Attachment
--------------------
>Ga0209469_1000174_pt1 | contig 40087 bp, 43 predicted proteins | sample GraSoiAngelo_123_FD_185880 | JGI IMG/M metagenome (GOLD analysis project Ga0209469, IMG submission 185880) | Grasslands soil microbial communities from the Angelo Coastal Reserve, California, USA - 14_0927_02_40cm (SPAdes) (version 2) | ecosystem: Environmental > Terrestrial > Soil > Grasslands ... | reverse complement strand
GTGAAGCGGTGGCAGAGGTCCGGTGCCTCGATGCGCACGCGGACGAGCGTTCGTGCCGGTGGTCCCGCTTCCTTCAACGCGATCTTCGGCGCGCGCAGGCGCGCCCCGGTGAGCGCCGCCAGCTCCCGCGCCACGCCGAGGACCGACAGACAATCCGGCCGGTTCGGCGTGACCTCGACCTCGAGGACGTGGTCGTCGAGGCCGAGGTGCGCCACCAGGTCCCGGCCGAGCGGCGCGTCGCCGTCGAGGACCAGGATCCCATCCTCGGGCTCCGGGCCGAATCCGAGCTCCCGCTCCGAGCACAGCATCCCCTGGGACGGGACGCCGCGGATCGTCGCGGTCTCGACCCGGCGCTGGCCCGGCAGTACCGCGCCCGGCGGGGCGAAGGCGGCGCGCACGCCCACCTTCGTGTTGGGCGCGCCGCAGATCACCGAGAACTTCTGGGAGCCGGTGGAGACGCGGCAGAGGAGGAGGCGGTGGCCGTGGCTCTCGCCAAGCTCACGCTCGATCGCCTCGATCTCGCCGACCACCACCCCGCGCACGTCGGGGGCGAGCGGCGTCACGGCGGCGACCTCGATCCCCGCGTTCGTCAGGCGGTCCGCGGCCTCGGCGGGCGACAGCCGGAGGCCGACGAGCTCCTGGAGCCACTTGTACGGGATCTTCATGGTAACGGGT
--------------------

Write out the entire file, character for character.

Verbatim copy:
>Ga0209469_1000174_pt1 | contig 40087 bp, 43 predicted proteins | sample GraSoiAngelo_123_FD_185880 | JGI IMG/M metagenome (GOLD analysis project Ga0209469, IMG submission 185880) | Grasslands soil microbial communities from the Angelo Coastal Reserve, California, USA - 14_0927_02_40cm (SPAdes) (version 2) | ecosystem: Environmental > Terrestrial > Soil > Grasslands ... | reverse complement strand
GTGAAGCGGTGGCAGAGGTCCGGTGCCTCGATGCGCACGCGGACGAGCGTTCGTGCCGGTGGTCCCGCTTCCTTCAACGCGATCTTCGGCGCGCGCAGGCGCGCCCCGGTGAGCGCCGCCAGCTCCCGCGCCACGCCGAGGACCGACAGACAATCCGGCCGGTTCGGCGTGACCTCGACCTCGAGGACGTGGTCGTCGAGGCCGAGGTGCGCCACCAGGTCCCGGCCGAGCGGCGCGTCGCCGTCGAGGACCAGGATCCCATCCTCGGGCTCCGGGCCGAATCCGAGCTCCCGCTCCGAGCACAGCATCCCCTGGGACGGGACGCCGCGGATCGTCGCGGTCTCGACCCGGCGCTGGCCCGGCAGTACCGCGCCCGGCGGGGCGAAGGCGGCGCGCACGCCCACCTTCGTGTTGGGCGCGCCGCAGATCACCGAGAACTTCTGGGAGCCGGTGGAGACGCGGCAGAGGAGGAGGCGGTGGCCGTGGCTCTCGCCAAGCTCACGCTCGATCGCCTCGATCTCGCCGACCACCACCCCGCGCACGTCGGGGGCGAGCGGCGTCACGGCGGCGACCTCGATCCCCGCGTTCGTCAGGCGGTCCGCGGCCTCGGCGGGCGACAGCCGGAGGCCGACGAGCTCCTGGAGCCACTTGTACGGGATCTTCATGGTAACGGGT